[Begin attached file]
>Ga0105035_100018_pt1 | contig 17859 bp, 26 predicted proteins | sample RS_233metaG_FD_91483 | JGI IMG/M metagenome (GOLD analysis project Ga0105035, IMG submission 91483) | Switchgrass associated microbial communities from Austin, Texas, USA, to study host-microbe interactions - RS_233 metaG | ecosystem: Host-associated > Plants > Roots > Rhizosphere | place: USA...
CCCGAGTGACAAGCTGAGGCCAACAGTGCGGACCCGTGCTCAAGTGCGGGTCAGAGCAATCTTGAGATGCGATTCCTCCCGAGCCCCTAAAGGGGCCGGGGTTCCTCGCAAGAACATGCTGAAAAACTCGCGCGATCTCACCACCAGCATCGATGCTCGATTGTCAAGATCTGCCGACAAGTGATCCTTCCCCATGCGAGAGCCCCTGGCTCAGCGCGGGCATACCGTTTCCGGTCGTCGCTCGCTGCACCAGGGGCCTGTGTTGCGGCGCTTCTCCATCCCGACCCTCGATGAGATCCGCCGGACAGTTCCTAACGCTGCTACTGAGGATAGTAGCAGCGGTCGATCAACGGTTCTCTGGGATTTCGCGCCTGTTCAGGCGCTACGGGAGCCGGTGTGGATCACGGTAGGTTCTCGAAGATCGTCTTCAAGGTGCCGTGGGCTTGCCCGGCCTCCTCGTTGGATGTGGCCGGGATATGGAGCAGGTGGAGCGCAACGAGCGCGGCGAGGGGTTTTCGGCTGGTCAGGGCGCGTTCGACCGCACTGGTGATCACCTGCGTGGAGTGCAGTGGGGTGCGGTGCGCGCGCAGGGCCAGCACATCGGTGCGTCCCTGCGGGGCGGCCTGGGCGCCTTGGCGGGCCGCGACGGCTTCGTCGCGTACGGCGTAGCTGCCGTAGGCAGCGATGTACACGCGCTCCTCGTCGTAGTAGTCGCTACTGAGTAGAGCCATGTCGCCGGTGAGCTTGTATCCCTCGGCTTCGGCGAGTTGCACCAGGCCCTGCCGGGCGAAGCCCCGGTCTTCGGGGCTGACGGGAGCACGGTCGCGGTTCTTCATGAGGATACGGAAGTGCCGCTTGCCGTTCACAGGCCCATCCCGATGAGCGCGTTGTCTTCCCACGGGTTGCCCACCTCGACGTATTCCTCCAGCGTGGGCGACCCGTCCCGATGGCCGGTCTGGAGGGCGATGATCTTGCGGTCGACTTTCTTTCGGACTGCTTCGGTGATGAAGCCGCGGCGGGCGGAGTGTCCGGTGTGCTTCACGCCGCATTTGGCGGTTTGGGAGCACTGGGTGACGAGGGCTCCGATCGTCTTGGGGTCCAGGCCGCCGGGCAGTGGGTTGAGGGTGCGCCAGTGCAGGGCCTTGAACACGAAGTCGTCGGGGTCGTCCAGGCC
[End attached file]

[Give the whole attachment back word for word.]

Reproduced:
>Ga0105035_100018_pt1 | contig 17859 bp, 26 predicted proteins | sample RS_233metaG_FD_91483 | JGI IMG/M metagenome (GOLD analysis project Ga0105035, IMG submission 91483) | Switchgrass associated microbial communities from Austin, Texas, USA, to study host-microbe interactions - RS_233 metaG | ecosystem: Host-associated > Plants > Roots > Rhizosphere | place: USA...
CCCGAGTGACAAGCTGAGGCCAACAGTGCGGACCCGTGCTCAAGTGCGGGTCAGAGCAATCTTGAGATGCGATTCCTCCCGAGCCCCTAAAGGGGCCGGGGTTCCTCGCAAGAACATGCTGAAAAACTCGCGCGATCTCACCACCAGCATCGATGCTCGATTGTCAAGATCTGCCGACAAGTGATCCTTCCCCATGCGAGAGCCCCTGGCTCAGCGCGGGCATACCGTTTCCGGTCGTCGCTCGCTGCACCAGGGGCCTGTGTTGCGGCGCTTCTCCATCCCGACCCTCGATGAGATCCGCCGGACAGTTCCTAACGCTGCTACTGAGGATAGTAGCAGCGGTCGATCAACGGTTCTCTGGGATTTCGCGCCTGTTCAGGCGCTACGGGAGCCGGTGTGGATCACGGTAGGTTCTCGAAGATCGTCTTCAAGGTGCCGTGGGCTTGCCCGGCCTCCTCGTTGGATGTGGCCGGGATATGGAGCAGGTGGAGCGCAACGAGCGCGGCGAGGGGTTTTCGGCTGGTCAGGGCGCGTTCGACCGCACTGGTGATCACCTGCGTGGAGTGCAGTGGGGTGCGGTGCGCGCGCAGGGCCAGCACATCGGTGCGTCCCTGCGGGGCGGCCTGGGCGCCTTGGCGGGCCGCGACGGCTTCGTCGCGTACGGCGTAGCTGCCGTAGGCAGCGATGTACACGCGCTCCTCGTCGTAGTAGTCGCTACTGAGTAGAGCCATGTCGCCGGTGAGCTTGTATCCCTCGGCTTCGGCGAGTTGCACCAGGCCCTGCCGGGCGAAGCCCCGGTCTTCGGGGCTGACGGGAGCACGGTCGCGGTTCTTCATGAGGATACGGAAGTGCCGCTTGCCGTTCACAGGCCCATCCCGATGAGCGCGTTGTCTTCCCACGGGTTGCCCACCTCGACGTATTCCTCCAGCGTGGGCGACCCGTCCCGATGGCCGGTCTGGAGGGCGATGATCTTGCGGTCGACTTTCTTTCGGACTGCTTCGGTGATGAAGCCGCGGCGGGCGGAGTGTCCGGTGTGCTTCACGCCGCATTTGGCGGTTTGGGAGCACTGGGTGACGAGGGCTCCGATCGTCTTGGGGTCCAGGCCGCCGGGCAGTGGGTTGAGGGTGCGCCAGTGCAGGGCCTTGAACACGAAGTCGTCGGGGTCGTCCAGGCC